We use statutory CIT rates to capture profit shifting incentives and to create tax rate differentials. In the extractive industries, these rates are arguably a less-than-perfect proxy for net tax savings opportunities. On the one hand, extractive firms are sometimes afforded tax rates that do not align with the general rate applying to companies operating in other sectors.13 On the other hand, countries often levy additional taxes or apply increased rates on operations in the petroleum and mining sector to account for the presence of rents (e.g. by imposing additional resource rent taxes over and above CIT). In addition, the tax treatment of affiliates in the same group and country may depend on the entities’ line of business: regular CIT regimes often apply to firms in extractive groups not directly engaged in the operation of extracting resources, and several countries afford particular business lines such as trading or the provision of administrative services a reduced rate as a way to encourage these activities to be done locally.

The actual tax savings from relocating profits can therefore depend on the sector the extractive company is operating in; the business lines of affiliated companies; the applicability of special regimes; and the use of negotiated fiscal terms in contracts. However, as this information is not publicly available for a large set of firms, we revert to using statutory CIT rate information and acknowledge the potential of measurement error and the implied attenuation bias (see e.g. Griliches and Hausman, 1986), which would bias estimated coefficients toward zero. Given the large coefficient estimates we find, we are less concerned about such bias.

We use micro- and macro data to estimates two variants of equation (1). Our main data sources for estimating equation (1) at the firm level are CBC reports14 and the Orbis database. We combine information from the newly compiled Resource Revenue Database and the Orbis database, as discussed subsequently, to estimate the equation at the country-level. Both datasets are complemented with EITI reports, at the micro- and macro-level, respectively. To make efficient use of the data, we derive semi-elasticities in a seemingly unrelated regression (SUR) framework (see Zellner, 1962; Zellner and Huang, 1962; and Zellner, 1963). This allows us to increase estimation precision and test whether the estimated semi-elasticities differ between macro- and micro-data. We estimate the system of equations using weighted least squares to account for the potential that the magnitude of idiosyncratic shocks at the micro- and macro-level differ, and report heteroscedasticity robust standard errors.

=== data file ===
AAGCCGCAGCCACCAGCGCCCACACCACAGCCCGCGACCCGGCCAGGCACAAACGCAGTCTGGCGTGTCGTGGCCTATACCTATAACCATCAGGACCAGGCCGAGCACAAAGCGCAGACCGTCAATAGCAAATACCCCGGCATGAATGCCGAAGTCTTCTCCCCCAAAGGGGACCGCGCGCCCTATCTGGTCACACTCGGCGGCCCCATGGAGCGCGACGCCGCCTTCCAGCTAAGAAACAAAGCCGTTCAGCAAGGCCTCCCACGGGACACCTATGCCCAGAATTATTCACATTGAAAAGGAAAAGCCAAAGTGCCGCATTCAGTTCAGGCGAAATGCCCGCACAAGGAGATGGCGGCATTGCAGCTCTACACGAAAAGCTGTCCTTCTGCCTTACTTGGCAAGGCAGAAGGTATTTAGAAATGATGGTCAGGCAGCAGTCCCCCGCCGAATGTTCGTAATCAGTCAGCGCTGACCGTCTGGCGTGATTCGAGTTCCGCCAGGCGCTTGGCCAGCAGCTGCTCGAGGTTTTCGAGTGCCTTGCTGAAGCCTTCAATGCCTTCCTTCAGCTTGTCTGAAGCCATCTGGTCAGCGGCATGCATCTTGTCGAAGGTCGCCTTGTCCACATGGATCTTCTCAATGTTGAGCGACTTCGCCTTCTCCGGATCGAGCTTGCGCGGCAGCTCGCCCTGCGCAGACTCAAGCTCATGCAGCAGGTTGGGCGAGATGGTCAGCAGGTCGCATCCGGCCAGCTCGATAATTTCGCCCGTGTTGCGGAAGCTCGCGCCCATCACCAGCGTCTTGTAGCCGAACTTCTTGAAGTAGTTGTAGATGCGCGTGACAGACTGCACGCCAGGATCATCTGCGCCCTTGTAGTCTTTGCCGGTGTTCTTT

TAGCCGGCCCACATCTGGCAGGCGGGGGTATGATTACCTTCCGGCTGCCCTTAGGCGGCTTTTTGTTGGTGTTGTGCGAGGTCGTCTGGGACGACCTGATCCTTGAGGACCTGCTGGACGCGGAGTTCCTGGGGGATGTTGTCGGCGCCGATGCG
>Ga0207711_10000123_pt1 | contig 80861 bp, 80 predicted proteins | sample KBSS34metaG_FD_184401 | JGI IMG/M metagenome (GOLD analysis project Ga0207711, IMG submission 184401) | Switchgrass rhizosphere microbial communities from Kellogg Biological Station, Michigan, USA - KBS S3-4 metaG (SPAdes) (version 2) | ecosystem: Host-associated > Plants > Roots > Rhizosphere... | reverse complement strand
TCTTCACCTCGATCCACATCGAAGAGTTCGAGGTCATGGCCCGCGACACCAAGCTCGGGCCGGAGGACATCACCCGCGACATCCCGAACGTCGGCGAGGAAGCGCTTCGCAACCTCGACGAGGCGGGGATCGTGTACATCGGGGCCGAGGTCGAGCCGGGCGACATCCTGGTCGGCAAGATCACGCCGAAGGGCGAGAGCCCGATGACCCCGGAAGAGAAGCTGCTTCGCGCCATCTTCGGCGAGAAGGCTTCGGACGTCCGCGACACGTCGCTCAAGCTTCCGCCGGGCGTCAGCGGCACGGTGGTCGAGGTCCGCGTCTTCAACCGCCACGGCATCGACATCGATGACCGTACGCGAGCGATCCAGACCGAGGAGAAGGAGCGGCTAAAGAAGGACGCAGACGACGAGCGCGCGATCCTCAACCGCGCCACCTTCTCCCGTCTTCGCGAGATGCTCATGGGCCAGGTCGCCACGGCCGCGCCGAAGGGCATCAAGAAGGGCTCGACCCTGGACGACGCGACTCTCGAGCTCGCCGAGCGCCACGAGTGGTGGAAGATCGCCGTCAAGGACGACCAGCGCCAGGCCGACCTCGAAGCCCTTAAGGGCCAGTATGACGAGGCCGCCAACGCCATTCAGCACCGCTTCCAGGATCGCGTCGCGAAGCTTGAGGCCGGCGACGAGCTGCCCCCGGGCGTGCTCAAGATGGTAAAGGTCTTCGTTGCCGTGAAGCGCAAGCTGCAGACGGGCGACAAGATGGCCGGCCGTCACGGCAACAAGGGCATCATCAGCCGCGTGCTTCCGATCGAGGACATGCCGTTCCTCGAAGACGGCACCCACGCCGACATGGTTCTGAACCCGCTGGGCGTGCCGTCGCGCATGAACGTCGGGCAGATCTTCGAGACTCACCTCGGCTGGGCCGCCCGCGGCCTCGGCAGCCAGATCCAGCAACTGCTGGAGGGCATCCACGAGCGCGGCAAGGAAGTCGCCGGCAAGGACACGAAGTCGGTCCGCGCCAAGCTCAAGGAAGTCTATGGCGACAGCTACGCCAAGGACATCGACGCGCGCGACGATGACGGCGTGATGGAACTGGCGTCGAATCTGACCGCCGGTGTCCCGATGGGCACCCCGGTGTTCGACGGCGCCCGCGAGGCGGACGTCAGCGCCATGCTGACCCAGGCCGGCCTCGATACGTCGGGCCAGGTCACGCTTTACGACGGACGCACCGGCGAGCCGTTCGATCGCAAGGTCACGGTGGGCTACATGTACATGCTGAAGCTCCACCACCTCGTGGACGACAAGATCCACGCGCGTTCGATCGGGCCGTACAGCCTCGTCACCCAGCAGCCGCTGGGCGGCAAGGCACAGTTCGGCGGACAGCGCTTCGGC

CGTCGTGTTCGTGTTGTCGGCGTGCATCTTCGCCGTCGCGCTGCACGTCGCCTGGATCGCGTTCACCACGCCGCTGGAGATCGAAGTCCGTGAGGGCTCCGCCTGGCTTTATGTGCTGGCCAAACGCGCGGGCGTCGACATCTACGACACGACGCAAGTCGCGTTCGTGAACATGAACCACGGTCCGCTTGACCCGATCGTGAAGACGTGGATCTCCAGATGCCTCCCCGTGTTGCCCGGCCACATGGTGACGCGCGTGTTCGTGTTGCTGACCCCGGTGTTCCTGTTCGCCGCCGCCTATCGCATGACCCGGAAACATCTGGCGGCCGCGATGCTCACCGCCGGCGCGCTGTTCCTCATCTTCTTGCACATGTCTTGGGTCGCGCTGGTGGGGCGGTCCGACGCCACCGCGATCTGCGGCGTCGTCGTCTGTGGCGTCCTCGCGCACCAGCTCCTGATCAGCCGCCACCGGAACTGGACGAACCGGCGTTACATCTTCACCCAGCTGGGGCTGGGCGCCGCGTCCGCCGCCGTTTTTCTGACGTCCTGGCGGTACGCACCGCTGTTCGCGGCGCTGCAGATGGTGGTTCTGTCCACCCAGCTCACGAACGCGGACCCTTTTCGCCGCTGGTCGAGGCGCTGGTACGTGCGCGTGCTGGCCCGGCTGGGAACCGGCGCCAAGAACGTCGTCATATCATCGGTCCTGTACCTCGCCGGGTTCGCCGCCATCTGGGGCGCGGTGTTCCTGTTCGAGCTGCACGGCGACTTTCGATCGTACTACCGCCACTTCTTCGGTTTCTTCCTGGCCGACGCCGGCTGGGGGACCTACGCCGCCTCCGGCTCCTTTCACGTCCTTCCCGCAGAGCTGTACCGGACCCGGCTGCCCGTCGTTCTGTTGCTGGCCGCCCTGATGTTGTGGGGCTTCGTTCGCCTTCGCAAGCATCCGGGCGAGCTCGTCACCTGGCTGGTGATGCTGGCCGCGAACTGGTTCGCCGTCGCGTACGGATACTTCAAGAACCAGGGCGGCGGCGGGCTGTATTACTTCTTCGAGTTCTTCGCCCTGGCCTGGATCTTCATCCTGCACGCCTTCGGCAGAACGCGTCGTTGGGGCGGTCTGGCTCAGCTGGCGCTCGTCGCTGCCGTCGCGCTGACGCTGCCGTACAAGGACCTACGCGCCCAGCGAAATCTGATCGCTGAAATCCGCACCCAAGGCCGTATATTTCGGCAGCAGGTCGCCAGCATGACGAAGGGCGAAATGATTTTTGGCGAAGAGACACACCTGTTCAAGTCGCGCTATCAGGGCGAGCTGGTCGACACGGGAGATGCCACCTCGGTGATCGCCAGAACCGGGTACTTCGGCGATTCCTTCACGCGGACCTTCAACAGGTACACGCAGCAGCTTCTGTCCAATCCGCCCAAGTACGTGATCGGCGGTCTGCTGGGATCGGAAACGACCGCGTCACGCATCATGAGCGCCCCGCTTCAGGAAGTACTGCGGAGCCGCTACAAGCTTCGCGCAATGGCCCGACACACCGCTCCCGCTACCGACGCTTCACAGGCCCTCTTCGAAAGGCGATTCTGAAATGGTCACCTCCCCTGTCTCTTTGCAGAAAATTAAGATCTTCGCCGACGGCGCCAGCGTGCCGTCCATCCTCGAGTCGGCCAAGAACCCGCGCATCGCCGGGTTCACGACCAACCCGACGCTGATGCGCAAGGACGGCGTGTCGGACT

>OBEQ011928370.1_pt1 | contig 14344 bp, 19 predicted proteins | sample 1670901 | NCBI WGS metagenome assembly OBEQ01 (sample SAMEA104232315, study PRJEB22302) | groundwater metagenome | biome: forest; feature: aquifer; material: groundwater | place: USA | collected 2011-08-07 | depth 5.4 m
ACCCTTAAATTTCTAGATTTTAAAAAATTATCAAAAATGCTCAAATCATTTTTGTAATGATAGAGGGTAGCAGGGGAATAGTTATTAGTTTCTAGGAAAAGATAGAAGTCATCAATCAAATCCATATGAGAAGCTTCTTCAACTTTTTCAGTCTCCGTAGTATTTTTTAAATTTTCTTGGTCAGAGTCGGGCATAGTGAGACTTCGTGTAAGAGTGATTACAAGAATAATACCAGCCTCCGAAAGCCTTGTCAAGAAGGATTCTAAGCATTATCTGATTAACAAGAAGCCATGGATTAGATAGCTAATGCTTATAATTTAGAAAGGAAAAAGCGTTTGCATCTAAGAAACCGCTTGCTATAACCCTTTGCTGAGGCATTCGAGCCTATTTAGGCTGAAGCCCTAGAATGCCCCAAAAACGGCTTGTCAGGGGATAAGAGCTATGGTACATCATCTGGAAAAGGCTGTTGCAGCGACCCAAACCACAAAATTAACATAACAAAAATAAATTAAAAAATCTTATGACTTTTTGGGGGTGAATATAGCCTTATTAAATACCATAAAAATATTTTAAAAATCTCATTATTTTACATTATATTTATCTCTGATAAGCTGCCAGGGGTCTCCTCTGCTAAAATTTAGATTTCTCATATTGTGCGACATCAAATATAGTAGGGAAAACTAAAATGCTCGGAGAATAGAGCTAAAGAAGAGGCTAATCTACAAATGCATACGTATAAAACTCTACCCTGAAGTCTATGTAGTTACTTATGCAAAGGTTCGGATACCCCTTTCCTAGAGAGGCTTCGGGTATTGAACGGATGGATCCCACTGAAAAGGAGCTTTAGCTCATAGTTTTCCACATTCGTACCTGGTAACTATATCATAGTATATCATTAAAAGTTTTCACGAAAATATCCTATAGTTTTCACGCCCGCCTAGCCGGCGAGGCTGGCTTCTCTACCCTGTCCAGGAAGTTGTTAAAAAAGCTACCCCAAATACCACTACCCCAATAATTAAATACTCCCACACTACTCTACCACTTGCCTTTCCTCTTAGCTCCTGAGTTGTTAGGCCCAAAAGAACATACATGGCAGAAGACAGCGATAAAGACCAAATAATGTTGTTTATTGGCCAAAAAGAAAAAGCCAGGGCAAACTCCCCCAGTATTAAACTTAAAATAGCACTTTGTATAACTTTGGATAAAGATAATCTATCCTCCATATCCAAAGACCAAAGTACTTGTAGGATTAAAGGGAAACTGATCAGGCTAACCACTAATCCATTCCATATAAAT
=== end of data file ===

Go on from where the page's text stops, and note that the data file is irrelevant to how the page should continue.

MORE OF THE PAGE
The vector Xctk includes control variables to account for country- and firm-specific differences that may drive reported profitability, also in the absence of tax avoidance:

  • Productive capacity. Most importantly, we capture productive capacity with two variables at the micro level: the stock of consolidated fixed assets, as recorded in the ORBIS database, and the logarithm of royalty payments, as recorded in the CBC data. We use country-level royalty payments to capture productive capacity in the macro data. We expect productive capacity to be positively associated with profits and negatively with tax rates, due to the effect of taxation on the cost of capital (King, 1974). Accordingly, including proxies for productive capacity should tend to reduce the measured semi-elasticity in absolute terms.

  • Other firm-specific variables and data controls. Following Barrios and others (2018), we include the number of entities in the same group to control for potential effects from group size on individual entity profitability. We include an indicator variable (Source) to capture systematic differences between EITI reports and CBC reports. Finally, we include two sets of country- and year-specific fixed effects (one for each data source) to capture structural differences between countries that are constant over time and differences across time that are constant between countries.

  • Supply- and demand factors. We further include several control variables from the IMF’s WEO database to control for country-specific demand and supply factors that could impact profitability. Specifically, we control for the magnitude of international trade by including the sum of imports and exports as a percent of GDP, the market size and potential demand in source countries, by including the logarithm of GDP and of the population size, and for effects of the real exchange rate by including nominal exchange rates and inflation. Moreover, we initially include both an energy and a non-energy commodity price index, published by the World Bank, and later replace these variables with year-specific fixed effects to capture systematic changes in profitability across time.

Micro-based estimates